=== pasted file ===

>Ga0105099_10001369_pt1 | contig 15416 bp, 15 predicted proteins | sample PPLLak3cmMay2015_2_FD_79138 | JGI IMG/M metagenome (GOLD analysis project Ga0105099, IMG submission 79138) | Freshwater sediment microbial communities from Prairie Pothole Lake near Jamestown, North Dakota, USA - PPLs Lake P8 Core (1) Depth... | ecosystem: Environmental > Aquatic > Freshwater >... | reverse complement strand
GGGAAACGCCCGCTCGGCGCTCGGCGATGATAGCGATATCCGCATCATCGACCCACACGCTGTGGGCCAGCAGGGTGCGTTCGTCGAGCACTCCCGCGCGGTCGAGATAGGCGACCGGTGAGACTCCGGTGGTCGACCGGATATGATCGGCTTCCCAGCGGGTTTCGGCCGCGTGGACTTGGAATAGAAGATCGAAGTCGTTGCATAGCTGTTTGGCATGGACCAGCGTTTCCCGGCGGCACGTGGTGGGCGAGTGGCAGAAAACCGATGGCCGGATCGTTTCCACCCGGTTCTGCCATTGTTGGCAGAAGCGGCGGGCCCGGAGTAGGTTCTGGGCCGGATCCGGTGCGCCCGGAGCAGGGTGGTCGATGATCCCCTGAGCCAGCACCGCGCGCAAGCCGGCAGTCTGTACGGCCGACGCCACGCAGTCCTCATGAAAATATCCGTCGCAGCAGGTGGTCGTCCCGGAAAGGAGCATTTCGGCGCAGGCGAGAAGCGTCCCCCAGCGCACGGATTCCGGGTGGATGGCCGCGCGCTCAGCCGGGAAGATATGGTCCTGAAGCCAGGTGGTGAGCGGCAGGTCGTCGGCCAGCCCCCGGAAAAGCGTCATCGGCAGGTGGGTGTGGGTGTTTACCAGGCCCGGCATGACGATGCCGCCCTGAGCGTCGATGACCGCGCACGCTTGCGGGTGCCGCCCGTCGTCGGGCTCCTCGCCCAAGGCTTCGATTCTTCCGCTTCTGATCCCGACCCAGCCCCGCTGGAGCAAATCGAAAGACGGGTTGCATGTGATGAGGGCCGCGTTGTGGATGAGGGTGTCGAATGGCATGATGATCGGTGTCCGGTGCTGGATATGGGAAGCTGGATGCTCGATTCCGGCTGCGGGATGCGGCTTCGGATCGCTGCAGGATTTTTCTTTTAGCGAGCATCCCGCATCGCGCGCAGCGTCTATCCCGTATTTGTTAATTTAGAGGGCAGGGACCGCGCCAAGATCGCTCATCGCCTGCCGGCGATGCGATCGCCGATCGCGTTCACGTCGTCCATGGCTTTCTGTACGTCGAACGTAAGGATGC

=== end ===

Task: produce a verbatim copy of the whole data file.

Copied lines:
>Ga0105099_10001369_pt1 | contig 15416 bp, 15 predicted proteins | sample PPLLak3cmMay2015_2_FD_79138 | JGI IMG/M metagenome (GOLD analysis project Ga0105099, IMG submission 79138) | Freshwater sediment microbial communities from Prairie Pothole Lake near Jamestown, North Dakota, USA - PPLs Lake P8 Core (1) Depth... | ecosystem: Environmental > Aquatic > Freshwater >... | reverse complement strand
GGGAAACGCCCGCTCGGCGCTCGGCGATGATAGCGATATCCGCATCATCGACCCACACGCTGTGGGCCAGCAGGGTGCGTTCGTCGAGCACTCCCGCGCGGTCGAGATAGGCGACCGGTGAGACTCCGGTGGTCGACCGGATATGATCGGCTTCCCAGCGGGTTTCGGCCGCGTGGACTTGGAATAGAAGATCGAAGTCGTTGCATAGCTGTTTGGCATGGACCAGCGTTTCCCGGCGGCACGTGGTGGGCGAGTGGCAGAAAACCGATGGCCGGATCGTTTCCACCCGGTTCTGCCATTGTTGGCAGAAGCGGCGGGCCCGGAGTAGGTTCTGGGCCGGATCCGGTGCGCCCGGAGCAGGGTGGTCGATGATCCCCTGAGCCAGCACCGCGCGCAAGCCGGCAGTCTGTACGGCCGACGCCACGCAGTCCTCATGAAAATATCCGTCGCAGCAGGTGGTCGTCCCGGAAAGGAGCATTTCGGCGCAGGCGAGAAGCGTCCCCCAGCGCACGGATTCCGGGTGGATGGCCGCGCGCTCAGCCGGGAAGATATGGTCCTGAAGCCAGGTGGTGAGCGGCAGGTCGTCGGCCAGCCCCCGGAAAAGCGTCATCGGCAGGTGGGTGTGGGTGTTTACCAGGCCCGGCATGACGATGCCGCCCTGAGCGTCGATGACCGCGCACGCTTGCGGGTGCCGCCCGTCGTCGGGCTCCTCGCCCAAGGCTTCGATTCTTCCGCTTCTGATCCCGACCCAGCCCCGCTGGAGCAAATCGAAAGACGGGTTGCATGTGATGAGGGCCGCGTTGTGGATGAGGGTGTCGAATGGCATGATGATCGGTGTCCGGTGCTGGATATGGGAAGCTGGATGCTCGATTCCGGCTGCGGGATGCGGCTTCGGATCGCTGCAGGATTTTTCTTTTAGCGAGCATCCCGCATCGCGCGCAGCGTCTATCCCGTATTTGTTAATTTAGAGGGCAGGGACCGCGCCAAGATCGCTCATCGCCTGCCGGCGATGCGATCGCCGATCGCGTTCACGTCGTCCATGGCTTTCTGTACGTCGAACGTAAGGATGC